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PhD Position in Experimental and Computational Fluid-Structure Interactions

Frederick Gosselin's picture

Funded PhD thesis in Mechanical Engineering

Computational and experimental investigation on the dynamic stability of a flat plate deforming with large amplitude under fluid flow

A fully funded thesis project is proposed at Ecole Polytechnique in Montreal, Canada to start in 2017.

In most engineering applications, structures are designed to be stiff so that the loads they carry do not deform them significantly. In nature, structures are usually compliant; that is especially true for terrestrial and aquatic plants. Plants rely on their flexibility to change form and reduce their drag when subjected to fluid flow. Flexibility allows plants to reduce their drag through reconfiguration, however it is well known in the Fluid-Structure Interactions community that flexibility can also lead to a loss of stability and thus increased dynamical loads. Fluttering flags are a good example.

In the proposed project, we will consider the limitation to reconfiguration brought by a dynamic loss of stability in constant uniform flow. To understand the trade-off that flexibility brings to real plants in terms of drag reduction and loss of stability, we will study an idealised two-dimensional system: a beam clamped at its centre and subjected to a normal flow. We will study how the beam bends in the flow statically when its rigidity is decreased until a critical value is reached and the beam starts fluttering. The impact of the project will come from a better understanding of the natural adaptation of plants to wind stresses, but also in developing a new expertise in aeroelasticity of soft structures such as compliant drones.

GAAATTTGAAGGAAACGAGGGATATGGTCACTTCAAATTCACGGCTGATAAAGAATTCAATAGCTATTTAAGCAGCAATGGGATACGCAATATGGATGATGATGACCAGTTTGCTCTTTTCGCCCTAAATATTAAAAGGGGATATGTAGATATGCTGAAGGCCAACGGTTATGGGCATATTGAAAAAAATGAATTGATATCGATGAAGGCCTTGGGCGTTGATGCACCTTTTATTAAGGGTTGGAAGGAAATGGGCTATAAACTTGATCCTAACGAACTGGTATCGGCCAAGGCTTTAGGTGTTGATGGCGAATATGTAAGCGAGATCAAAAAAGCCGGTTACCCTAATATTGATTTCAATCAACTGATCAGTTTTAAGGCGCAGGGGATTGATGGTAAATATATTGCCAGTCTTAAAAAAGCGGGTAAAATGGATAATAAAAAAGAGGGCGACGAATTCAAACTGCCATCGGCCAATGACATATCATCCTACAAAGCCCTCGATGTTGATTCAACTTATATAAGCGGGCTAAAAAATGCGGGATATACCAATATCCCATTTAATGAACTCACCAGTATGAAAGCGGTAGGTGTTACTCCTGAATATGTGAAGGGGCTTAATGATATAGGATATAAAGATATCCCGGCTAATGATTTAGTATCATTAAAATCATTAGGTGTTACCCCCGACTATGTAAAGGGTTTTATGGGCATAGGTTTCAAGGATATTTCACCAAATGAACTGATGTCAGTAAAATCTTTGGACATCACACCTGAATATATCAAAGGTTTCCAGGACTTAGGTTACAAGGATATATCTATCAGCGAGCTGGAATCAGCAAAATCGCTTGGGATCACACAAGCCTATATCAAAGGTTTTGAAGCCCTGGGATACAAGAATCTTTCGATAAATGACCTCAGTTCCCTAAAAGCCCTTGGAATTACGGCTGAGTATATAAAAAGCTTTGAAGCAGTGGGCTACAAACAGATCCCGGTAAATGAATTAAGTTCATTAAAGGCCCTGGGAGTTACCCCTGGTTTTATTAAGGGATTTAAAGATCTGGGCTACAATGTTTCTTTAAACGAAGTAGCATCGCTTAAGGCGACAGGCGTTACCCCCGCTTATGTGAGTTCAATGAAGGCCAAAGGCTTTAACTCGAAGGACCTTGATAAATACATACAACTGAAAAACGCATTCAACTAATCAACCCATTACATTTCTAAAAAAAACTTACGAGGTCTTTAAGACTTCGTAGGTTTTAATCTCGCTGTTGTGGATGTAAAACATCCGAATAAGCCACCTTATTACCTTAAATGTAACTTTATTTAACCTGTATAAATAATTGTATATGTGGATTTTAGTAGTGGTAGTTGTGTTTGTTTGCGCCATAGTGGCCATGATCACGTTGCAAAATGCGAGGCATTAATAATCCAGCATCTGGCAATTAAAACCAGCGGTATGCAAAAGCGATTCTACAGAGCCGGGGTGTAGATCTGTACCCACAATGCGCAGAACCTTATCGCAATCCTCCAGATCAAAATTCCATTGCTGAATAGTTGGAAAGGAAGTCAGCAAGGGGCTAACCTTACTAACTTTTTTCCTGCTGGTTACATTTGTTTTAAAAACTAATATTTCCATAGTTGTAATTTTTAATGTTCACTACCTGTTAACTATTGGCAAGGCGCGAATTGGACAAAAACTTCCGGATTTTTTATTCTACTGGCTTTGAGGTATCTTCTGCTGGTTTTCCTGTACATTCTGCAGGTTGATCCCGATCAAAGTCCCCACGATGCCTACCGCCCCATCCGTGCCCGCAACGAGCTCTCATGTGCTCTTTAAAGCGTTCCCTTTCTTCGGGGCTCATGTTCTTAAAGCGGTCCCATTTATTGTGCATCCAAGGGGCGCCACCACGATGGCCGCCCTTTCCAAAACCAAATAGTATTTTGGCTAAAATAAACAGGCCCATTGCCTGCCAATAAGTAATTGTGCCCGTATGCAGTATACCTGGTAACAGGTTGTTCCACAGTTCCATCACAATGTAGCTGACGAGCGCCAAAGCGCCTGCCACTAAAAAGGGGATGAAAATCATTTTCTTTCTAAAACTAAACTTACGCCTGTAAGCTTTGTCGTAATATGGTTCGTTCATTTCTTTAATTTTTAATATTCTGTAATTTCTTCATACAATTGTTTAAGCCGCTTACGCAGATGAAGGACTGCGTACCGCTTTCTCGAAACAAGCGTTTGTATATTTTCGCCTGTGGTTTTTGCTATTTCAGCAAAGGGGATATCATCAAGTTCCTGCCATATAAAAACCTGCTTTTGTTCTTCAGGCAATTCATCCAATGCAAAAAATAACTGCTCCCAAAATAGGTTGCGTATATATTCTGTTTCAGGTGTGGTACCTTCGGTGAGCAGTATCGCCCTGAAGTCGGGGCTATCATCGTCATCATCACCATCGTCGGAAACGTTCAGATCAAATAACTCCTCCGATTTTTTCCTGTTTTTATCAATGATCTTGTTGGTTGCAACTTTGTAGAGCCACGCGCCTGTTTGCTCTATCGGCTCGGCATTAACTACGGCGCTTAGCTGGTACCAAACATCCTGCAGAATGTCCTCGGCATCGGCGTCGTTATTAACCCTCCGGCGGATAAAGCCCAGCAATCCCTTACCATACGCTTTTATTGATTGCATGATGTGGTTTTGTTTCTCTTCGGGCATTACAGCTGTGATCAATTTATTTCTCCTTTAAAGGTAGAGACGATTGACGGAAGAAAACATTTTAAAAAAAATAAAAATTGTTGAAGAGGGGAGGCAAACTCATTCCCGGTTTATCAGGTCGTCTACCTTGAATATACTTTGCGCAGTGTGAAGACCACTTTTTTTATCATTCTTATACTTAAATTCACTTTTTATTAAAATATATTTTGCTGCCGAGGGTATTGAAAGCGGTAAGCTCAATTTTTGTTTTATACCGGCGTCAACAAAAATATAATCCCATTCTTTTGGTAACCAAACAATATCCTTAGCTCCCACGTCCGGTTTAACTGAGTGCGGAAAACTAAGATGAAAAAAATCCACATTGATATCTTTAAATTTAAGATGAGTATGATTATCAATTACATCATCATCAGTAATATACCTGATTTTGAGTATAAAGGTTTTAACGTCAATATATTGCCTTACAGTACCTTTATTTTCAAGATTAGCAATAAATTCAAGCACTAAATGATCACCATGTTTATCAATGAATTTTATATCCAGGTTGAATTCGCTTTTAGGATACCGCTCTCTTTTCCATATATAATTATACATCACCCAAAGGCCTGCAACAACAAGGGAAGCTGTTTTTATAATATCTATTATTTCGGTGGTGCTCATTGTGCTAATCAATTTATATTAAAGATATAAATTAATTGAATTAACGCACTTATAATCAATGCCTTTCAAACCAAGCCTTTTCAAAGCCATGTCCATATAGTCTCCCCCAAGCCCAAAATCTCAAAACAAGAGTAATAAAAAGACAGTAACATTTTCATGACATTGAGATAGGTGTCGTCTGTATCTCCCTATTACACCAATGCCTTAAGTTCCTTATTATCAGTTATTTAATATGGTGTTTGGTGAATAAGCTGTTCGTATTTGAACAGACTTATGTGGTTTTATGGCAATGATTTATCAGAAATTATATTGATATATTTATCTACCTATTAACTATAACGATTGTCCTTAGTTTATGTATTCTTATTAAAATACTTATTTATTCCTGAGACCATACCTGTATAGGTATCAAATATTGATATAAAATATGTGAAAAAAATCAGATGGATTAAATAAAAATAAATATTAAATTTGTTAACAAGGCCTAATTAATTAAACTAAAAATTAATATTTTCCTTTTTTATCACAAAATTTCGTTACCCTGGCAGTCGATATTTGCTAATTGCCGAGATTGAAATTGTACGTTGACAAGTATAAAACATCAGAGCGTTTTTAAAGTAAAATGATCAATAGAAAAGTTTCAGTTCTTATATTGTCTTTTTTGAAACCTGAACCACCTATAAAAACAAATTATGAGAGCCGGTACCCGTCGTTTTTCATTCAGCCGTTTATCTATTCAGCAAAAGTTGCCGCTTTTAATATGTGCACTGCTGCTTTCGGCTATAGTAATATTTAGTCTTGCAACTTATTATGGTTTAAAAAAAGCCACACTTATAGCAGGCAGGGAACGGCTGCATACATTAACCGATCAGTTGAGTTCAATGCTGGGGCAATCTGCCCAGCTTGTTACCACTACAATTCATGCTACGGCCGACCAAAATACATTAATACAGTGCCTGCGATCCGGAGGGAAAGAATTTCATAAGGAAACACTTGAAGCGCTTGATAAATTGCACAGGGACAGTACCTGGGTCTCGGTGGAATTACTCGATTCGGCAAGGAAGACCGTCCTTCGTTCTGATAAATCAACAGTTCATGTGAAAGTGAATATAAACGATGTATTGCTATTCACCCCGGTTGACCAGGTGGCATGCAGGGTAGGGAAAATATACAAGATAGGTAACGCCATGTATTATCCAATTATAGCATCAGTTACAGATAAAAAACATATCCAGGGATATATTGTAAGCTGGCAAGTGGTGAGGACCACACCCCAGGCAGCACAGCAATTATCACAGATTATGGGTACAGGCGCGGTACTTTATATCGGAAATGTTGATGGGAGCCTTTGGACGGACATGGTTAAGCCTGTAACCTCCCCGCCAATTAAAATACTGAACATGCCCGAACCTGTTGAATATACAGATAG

The project is experimental and numerical in nature. The role of the student will be to perform wind tunnel measure campaigns as well as work on the development of a numerical procedure coupling an aerodynamics code to a finite element solution of the dynamical large deformation Euler-Bernoulli beam equation. The candidate sought has a masters in Mechanical/Aerospace Engineering and processes a strong background in fluid mechanics, vibrations, and numerical methods. Preferably, (s)he has some experience with computational fluid dynamics, finite element analysis and wind tunnel tests. A PhD thesis lasts approximately four years. The candidate will spend her/his time on the main campus at École Polytechnique de Montréal. The candidate should be ready to start the project by January or May 2017. The financial aid is 20 000$CAD per year and is not taxable. PhD candidates must pay tuition (<3000$/year).


To apply, send your cover letter, CV, transcript, and a recent publication (can be a project report) to:

Frédérick Gosselin, Associate Professor

Department of Mechanical Engineering

École Polytechnique de Montréal

frederick (dot) gosselin (at) polymtl (dot) ca



A full description of the project is available in the attached pdf.

More information about our research can be found at


PhDOffer-Reconfiguration-Polytechnique.pdf413.06 KB
reconf.jpg44.89 KB
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